Map of Colonial Newport, Rhode Island
Why Rhode Island and Newport?
Guaranteeing the legal right of religious freedom, along with the separation of church and state, stand among America’s greatest inventions. In 1663, King Charles II of England granted the Charter of Rhode Island and Providence Plantations, making the colony the first political entity in the modern world to legalize these rights. Charles called the new colony a “lively experiment” in religious tolerance, but hoped it was so far away that it would not influence his regime at home.
The existence of a New World settlement where religious freedom and separation of church and state were the law of the land attracted peoples from both sides of the Atlantic. Soon the moral and economic worth of safeguarding these rights became widely known. The esteem in which they were held is perhaps be best measured by the high rank they were given in America’s Bill of Rights, which was adopted in 1791. Amendment one begins with what have come to be known as the “religion clauses.”
In plain words, this means that each American of any faith or belief has the constitutional right to worship and believe, or not believe, as each of us chooses. Because these words come first in the Bill of Rights, many people consider religious freedom America’s “First Freedom.”
Exhibits throughout the Loeb Visitors Center celebrate this opening chapter of American history and explain why the journey to legalize religious freedom ranks preeminently among the nation’s greatest innovations.
View of Touro Synagogue
Like any experiment, the colony of Rhode Island and Providence Plantations had both successes and failures. Beyond better appreciating the relationship of Rhode Island’s “Lively Experiment” to the Bill of Rights, the Visitors Center’s exhibits teach the importance of considering the perspectives of others, the value of adjusting one’s thinking on the path to shaping good ideas, and the importance of persistence when putting ideas into action.
Rhode Island’s 1663 charter from King Charles II of England stated:
No person within the colony at any time shall be in any wise molested, punished, disquieted, or called in question for any differences in opinion in matters of religion, and do not actually disturb the civil peace of our said colony.
Newport’s openness drew many religious sects. By the time of the American Revolution, Newport was home to a diverse community of denominations, including Anglicans, Quakers, Jews, Seventh Day Baptists, Baptists, and others. The visiting Irish philosopher George Berkeley wrote in 1729: “Here are fewer quarrels about religion than elsewhere. The people live peaceably with their neighbors of every persuasion.”
Notably Newport’s physical design reflects this attitude of religious equivalence held by its residents. Unlike many New England towns, no house of worship dominates the original town square, now called Washington Square. The Quaker Meetinghouse, First Baptist Church, Episcopal Church and Touro Synagogue are built nearby, but not directly on the square. Similarly, few of Newport’s colonial houses of worship, including the Touro Synagogue, bear any outward architectural elements or symbols signifying their denomination.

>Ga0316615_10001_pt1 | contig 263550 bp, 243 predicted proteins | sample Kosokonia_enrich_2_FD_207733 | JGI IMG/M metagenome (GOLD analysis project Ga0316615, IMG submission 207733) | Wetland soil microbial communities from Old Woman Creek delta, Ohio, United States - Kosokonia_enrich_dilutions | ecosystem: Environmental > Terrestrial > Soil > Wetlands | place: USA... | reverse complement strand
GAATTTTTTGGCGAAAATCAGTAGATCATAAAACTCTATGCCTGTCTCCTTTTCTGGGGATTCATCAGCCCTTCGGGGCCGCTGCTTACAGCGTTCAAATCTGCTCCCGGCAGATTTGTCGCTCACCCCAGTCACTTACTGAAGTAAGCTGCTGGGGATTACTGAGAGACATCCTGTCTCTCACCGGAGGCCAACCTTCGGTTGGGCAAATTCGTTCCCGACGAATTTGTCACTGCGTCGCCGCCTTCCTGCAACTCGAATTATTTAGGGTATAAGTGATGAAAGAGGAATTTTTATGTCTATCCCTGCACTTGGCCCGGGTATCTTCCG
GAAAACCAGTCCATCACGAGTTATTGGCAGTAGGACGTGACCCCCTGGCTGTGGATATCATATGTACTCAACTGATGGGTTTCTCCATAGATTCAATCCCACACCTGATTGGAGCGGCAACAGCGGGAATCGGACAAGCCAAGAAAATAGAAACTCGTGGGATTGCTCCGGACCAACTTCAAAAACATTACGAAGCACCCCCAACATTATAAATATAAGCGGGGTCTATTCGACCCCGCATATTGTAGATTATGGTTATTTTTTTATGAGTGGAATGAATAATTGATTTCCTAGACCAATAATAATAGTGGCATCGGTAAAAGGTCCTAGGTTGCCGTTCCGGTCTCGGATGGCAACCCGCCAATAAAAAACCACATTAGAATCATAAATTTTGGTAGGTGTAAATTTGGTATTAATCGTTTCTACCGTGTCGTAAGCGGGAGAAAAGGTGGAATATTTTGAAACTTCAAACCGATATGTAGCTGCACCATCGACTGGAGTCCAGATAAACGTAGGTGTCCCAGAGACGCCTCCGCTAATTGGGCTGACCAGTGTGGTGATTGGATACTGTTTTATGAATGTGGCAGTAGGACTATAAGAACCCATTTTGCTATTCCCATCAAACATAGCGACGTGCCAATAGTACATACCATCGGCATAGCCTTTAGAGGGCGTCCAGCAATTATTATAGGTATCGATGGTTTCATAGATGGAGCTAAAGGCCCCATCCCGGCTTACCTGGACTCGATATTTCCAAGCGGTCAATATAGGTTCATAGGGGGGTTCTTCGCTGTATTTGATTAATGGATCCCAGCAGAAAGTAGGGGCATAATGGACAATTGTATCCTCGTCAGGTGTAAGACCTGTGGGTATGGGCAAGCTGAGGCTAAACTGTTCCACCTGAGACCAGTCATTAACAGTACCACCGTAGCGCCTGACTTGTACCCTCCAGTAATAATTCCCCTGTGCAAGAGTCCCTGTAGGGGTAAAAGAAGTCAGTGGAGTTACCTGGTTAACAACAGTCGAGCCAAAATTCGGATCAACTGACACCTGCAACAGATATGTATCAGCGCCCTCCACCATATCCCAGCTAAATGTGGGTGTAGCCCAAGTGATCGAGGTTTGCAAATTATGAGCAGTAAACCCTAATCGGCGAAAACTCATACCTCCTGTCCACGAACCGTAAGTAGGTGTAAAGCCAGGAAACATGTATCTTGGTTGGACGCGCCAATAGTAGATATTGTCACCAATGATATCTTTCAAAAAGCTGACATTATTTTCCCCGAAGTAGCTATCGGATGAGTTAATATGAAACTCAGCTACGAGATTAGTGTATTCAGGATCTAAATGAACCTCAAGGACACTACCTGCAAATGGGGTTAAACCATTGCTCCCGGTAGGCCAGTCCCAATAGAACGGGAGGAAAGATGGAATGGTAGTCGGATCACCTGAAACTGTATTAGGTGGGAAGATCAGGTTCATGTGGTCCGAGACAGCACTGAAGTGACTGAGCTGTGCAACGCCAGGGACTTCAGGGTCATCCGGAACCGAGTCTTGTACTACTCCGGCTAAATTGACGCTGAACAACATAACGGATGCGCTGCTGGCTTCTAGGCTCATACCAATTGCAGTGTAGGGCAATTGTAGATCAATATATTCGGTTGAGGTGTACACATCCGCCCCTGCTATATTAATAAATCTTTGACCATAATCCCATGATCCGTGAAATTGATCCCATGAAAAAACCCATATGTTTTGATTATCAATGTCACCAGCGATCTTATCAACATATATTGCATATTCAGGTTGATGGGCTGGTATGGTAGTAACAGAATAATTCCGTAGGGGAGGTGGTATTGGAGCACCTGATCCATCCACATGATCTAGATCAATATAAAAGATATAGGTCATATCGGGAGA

Religious Minorities and Citizenship
Colonial Jews and other religious minorities in Newport and Rhode Island lived within a complex and contradictory framework of laws and practices regarding religion and civil rights. For example, Jews were free to organize, worship and practice according to their historic rituals. They were able to conduct business, travel, live wherever they chose in the community, and contribute to civic life, as long as their actions were seemly and appropriate to community values. But they were not able to vote, serve on juries or hold public office unless they converted to Protestant Christianity and met other requirements.
When Portuguese-born Jewish merchant Aaron Lopez applied to become a naturalized citizen in Rhode Island in 1762, the colonial government rejected his petition. He established residency in neighboring Massachusetts where he was able to obtain citizenship under British law. As was law at the time, once a citizen in one English colony Lopez was then able to enjoy the rights of an English citizen in Rhode Island.
Despite these civic and political restrictions, Rhode Island and Newport serve as rare examples of free expression of religious faith in colonial society. Rhode Island’s commitment to religious liberty showed the rest of the country that a diverse society was not only possible, but could be a source of strength that could grow stronger as the same freedoms were extended to all.